Alex Salmond wants to be remembered as the founder of a new nation, but if he lets Cameron outmanoeuvre him on a referendum, then it could be a long time before Scotland gets another chance.

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7 thoughts on “Scots contemplate an independent future

  1. Paul

    I’d always assumed that an independent Scotland would become a republic…

  2. Gavin Moodie

    I still don’t understand how Scotland would be able to maintain its living standard without the subsidy of south English taxpayers, even with a partial subsidy of German and other EU taxpayers.

  3. johnb78

    Paul: the SNP are explicitly pro-monarchy. This shouldn’t be too surprising given that the current royal line was Scottish to start with, with James VI of Scotland becoming James I of England.

    Gavin: in the short term, from oil revenues that are currently treated as part of Westminster’s budget. Last time I did the sums, a few years ago, the Scottish share of North Sea oil and gas income (about 90% of fields are closer to Scotland than to England) more than offset the extra net government spending in Scotland, and it’s hard to imagine an independence settlement which didn’t allocate the majority to Scotland. Obviously in the longer term, Scotland would need to find alternative income sources to maintain its living standards, like all oil producing countries.

    (I’m a mildly pro-unionist English-born Australian resident, in case you were wondering)

  4. Gavin Moodie

    Thanx johnb78

    I’m happy to accept that Scotland’s North Sea oil has been subsidising England for the last 50 years and that it would maintain the Scots’ level of income for the next 20, but after that I’d worry that Scotland would return to the desperate poverty it suffered for most of its history. Scotland has been investing heavily in education for a long time and has a comparatively well educated population, but this doesn’t seem to have given it an advantage in innovation or productivity.

    One the other hand, global warming may make Scotland warmer, increase its agricultural productivity and make it a much more attractive place to live. So maybe it does have a long term future.

  5. CL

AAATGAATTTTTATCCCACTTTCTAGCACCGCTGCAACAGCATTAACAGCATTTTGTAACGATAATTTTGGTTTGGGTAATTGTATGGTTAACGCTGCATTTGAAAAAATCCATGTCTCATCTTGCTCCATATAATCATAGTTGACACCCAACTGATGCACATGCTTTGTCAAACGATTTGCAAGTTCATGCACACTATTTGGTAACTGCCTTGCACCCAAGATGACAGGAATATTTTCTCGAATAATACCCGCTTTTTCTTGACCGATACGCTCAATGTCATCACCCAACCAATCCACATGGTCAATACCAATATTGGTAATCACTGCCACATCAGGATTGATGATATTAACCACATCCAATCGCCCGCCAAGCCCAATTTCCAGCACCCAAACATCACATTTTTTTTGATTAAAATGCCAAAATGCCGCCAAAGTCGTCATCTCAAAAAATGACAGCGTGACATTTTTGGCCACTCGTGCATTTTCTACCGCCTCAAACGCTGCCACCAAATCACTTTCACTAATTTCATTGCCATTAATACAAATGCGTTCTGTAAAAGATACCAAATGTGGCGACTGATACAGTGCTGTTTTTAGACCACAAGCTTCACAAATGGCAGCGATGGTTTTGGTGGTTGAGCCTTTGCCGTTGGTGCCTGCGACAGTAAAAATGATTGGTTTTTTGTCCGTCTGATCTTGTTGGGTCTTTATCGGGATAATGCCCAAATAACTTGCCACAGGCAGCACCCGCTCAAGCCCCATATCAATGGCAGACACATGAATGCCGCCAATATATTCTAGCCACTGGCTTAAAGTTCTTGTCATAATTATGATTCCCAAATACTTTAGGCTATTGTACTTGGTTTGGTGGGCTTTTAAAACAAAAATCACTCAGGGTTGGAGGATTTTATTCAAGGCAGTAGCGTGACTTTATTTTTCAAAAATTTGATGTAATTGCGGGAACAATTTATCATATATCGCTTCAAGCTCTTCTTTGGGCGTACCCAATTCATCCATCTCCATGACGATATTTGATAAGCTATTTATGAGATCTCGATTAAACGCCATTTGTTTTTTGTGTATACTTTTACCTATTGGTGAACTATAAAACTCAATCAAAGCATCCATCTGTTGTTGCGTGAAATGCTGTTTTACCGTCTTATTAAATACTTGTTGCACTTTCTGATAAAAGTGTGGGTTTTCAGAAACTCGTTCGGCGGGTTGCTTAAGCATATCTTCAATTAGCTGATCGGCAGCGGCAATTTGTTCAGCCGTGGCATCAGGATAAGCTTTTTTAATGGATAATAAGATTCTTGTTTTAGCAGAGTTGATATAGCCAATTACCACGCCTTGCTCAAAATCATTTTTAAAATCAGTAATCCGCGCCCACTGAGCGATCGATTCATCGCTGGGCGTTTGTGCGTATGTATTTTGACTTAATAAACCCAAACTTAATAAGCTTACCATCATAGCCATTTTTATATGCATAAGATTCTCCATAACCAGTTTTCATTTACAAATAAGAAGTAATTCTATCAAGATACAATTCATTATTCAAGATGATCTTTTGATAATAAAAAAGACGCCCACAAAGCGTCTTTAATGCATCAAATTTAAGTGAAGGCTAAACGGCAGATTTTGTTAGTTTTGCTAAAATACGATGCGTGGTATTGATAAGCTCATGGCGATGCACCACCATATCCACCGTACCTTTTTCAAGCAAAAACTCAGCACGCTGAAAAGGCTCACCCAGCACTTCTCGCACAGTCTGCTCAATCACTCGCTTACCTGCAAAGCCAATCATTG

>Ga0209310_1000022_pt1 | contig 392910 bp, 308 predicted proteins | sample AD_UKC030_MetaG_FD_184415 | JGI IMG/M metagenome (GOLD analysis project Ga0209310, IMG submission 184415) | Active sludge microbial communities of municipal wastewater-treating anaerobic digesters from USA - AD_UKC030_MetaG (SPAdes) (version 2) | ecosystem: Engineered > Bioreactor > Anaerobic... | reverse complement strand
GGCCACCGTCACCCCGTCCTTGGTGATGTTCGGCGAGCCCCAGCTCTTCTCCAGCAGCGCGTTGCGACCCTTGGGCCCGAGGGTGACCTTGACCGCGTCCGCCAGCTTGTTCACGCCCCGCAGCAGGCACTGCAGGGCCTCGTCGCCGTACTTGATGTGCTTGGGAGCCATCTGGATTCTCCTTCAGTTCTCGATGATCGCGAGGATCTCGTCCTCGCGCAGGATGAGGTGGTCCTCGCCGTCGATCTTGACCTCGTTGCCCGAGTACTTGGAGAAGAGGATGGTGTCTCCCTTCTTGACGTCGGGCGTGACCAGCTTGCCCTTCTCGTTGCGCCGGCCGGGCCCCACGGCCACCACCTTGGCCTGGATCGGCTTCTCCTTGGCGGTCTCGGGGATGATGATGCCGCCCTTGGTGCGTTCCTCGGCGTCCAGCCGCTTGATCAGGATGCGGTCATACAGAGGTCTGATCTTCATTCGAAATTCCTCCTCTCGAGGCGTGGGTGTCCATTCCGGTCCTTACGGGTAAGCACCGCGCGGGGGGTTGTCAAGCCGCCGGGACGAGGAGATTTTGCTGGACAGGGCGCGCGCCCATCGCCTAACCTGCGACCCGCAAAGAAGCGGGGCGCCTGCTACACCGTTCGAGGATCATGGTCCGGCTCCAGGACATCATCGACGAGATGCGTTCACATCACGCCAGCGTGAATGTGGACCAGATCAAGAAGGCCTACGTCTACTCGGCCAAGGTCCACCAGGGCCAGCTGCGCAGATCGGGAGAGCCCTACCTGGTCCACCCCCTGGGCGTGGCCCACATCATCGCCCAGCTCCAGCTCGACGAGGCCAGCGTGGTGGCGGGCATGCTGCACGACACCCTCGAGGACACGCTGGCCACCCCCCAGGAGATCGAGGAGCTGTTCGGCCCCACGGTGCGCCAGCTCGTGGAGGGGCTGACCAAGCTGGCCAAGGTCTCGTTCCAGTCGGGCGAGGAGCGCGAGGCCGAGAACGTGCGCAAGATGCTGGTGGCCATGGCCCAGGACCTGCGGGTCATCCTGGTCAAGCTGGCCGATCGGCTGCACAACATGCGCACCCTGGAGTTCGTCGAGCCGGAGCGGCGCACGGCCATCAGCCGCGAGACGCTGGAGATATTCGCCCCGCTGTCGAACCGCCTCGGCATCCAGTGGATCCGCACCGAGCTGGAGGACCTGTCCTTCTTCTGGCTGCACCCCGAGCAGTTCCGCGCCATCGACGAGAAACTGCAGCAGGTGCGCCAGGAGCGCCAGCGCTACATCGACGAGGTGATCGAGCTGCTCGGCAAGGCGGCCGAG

It all looks likely to be yet another referendum with the answer being determined by the form of the question, a bit like we saw here in the Australian republic referendum.
    I wonder if this debate will also launch questions about the UK’s name? The country couldn’t remain the “United Kingdom of Great Britain and Northern Ireland” if Scotland obtained separateness, as Great Britain itself would be broken in two. It’s a fair question as to whether the name of the country now is really right, for the Kingdom of Ireland was dissolved in 1801 and it’s pretty hard to argue (despite the 1927 legislation) that there is anything like a Northern Irish kingdom with which the 1707 Kingdom of Great Britain is united. So maybe the 1953 Royal Style and Titles Act is at risk from the Scottish referendum.
    More to the point though is a perceptible interest in the English ridding theselves of Scottish MPs interesting themselves in English life while Scotland has its own assembly determining local questions. Some people suggest there is a greater likelihood of an English devolution than Scottish independence. Interesting stuff.

  6. wbddrss

    UK has 40% of off shore european wind power. So I understand. Maybe green energy will save scotland. A wild hypothesis I know.


  7. Charles Richardson

    @John: yes, I think that’s right; many Scots still regard the monarchy as their own, so don’t see the need to get rid of it. Also the SNP probably wants to avoid alienating anyone unnecessarily.

    @Gavin: I can’t claim to be any sort of expert on North Sea oil. Certainly the Scots claim the English have been stealing “their” oil for decades, but I don’t know how reasonable the distribution of revenue is. There definitely seems to be a correlation between resource-rich regions and secession movements. As to global warming, one of the risks is that it could shut down the gulf stream, which would actually make most of Scotland even colder.

    @CL: yes, “United Kingdom” would definitely become a misnomer if the Scots leave – perhaps they could have a contest to find a new name. The problem of what to do with the Scottish MPs when it comes to English questions is a particularly intractable feature of home rule schemes, just as it was a century ago in relation to Ireland – various unsatisfactory solutions were proposed then, but they were overtaken by events.